Encryption is a conversion of data into a form that can’t be easily understood by unauthorized users. Last week, I mentioned Bitlocker in the post on what to do before you sell your Surface tablet. That prompted a few questions about Microsoft’s Bitlocker technology.
If you don’t know, BitLocker (or Device Encryption) is a technology that encrypts your hard drive but allows transparent (you don’t need to do anything to use it) access to authorized users.
Doing so can help block a nefarious person from accessing certain files in an attempt to discover your password, personal files, or anything else you have stored. It can also prevent someone from accessing your files even if they physically remove the hard drive from your Surface and put it in another PC.
However, Bitlocker WILL NOT prevent someone who knows your password from accessing the files by logging in as you. If you are trying to create an encrypted and password protected file to store private data, take a look at something like TrueCrypt.
Bitlocker/Device Encryption is one of those cases where Windows RT machines like the Surface RT or Surface 2 have an advantage over the Surface Pro line.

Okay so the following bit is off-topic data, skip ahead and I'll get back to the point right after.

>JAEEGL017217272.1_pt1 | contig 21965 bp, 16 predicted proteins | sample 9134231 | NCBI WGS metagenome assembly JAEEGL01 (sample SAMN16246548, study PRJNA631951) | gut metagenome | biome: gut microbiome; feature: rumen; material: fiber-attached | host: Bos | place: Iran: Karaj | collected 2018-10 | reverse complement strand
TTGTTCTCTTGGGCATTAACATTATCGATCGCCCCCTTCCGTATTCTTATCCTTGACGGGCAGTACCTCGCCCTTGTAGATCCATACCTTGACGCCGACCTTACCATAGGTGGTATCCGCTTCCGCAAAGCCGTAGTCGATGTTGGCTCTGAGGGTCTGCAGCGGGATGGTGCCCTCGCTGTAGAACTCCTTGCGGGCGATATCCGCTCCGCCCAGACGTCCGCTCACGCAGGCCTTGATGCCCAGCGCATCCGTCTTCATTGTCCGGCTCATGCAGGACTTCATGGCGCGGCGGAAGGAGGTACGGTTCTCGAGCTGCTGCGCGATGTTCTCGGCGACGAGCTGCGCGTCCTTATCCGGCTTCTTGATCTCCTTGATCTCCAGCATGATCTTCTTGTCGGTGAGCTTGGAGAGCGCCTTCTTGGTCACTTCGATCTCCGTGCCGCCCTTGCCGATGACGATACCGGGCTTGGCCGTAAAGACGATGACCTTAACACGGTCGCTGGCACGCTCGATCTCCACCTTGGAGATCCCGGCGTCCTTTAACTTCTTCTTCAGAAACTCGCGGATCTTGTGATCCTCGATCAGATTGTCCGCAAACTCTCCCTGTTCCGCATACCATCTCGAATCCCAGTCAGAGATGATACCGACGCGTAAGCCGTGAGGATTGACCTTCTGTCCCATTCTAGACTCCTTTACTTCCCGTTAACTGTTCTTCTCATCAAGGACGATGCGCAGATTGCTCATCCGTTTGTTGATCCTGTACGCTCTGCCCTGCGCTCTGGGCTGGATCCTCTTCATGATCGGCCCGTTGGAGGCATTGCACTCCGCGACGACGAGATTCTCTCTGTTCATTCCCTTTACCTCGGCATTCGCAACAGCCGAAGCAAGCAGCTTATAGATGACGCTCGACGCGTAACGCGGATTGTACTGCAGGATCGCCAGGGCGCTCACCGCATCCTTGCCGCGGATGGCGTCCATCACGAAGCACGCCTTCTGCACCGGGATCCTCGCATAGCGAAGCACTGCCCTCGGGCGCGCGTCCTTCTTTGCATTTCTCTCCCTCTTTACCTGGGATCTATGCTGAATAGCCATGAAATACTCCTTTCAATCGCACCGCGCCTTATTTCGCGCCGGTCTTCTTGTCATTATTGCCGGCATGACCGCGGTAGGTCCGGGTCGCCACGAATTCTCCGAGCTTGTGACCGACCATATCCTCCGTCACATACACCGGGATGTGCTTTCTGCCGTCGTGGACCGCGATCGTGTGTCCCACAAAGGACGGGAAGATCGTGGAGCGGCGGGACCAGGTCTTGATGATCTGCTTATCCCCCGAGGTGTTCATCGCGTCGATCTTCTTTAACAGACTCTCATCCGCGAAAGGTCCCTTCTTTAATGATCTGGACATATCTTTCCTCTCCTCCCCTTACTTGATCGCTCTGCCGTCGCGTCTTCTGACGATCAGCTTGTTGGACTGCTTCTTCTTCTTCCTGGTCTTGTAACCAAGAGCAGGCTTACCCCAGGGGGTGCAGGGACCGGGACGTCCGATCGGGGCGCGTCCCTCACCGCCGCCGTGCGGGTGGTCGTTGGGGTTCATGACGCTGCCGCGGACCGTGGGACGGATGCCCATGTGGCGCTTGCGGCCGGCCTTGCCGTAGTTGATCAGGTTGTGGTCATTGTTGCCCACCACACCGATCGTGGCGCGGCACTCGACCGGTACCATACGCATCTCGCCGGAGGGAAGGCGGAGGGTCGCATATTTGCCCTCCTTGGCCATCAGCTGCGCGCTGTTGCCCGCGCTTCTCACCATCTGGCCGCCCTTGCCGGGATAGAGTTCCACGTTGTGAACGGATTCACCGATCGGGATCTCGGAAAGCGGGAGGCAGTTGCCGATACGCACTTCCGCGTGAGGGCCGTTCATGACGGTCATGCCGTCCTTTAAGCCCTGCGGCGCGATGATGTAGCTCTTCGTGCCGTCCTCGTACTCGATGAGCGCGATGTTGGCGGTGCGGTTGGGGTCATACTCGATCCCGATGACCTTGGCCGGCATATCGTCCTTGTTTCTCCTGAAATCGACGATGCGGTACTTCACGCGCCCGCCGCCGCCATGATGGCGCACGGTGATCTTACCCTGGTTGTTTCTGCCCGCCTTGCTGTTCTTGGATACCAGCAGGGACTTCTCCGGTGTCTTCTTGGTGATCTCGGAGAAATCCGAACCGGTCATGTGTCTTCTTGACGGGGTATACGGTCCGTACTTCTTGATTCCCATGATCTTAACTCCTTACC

This is because the Windows RT version of Bitlocker is turned on by default and automatically saves a copy of your key to your Microsoft account as soon as someone with a Microsoft account and admin rights signs in to the machine.
So, this article really only applies to folks who have a Surface Pro/Pro 2 because the RT/2 users are already taken care of.
So, with that in mind, let’s get started…
Bitlocker on Surface: Enabling Bitlocker on Surface Pro/Pro 2 tablets
To enable Bitlocker on your Surface Pro/Pro 2 just follow these instructions. Make sure you have your Surface plugged in while you’re doing this, since it can take up to 30 minutes for the process to complete. I guarantee you don’t want your Surface to go to sleep or run out of power when the drive is only half encrypted.
For these instructions, we’ll be locking the C:\ Drive but, if you’ve installed a Micro SD card or USB drive, these same instructions will work to encrypt it as well.
- From the Desktop, open Windows Explorer
- Browse to the C:\ Drive under Devices and Drives then tap and hold it until the right-click menu appears. If you have a mouse, it’s a little easier to just right-click on it
- Select Turn on Bitlocker
- The Starting Bitlocker window will appear. After it finishes starting, you’ll be asked where you want to save your recovery key. Select Save to your Microsoft account
- After you’ve selected where to save your recovery key, you’ll be asked how much of your drive you want to encrypt. I recommend choosing Encrypt Entire Drive unless you’ve just started using your Surface
- Next, you’ll be asked if you’re ready to encrypt the drive. Before you continue, check the Run Bitlocker system check box before tapping the Start Encrypting button
- Your machine may need to restart at this time. After it comes back up, you’ll get a popup balloon telling you your drive is being encrypted. If you click on it, you’ll get a progress window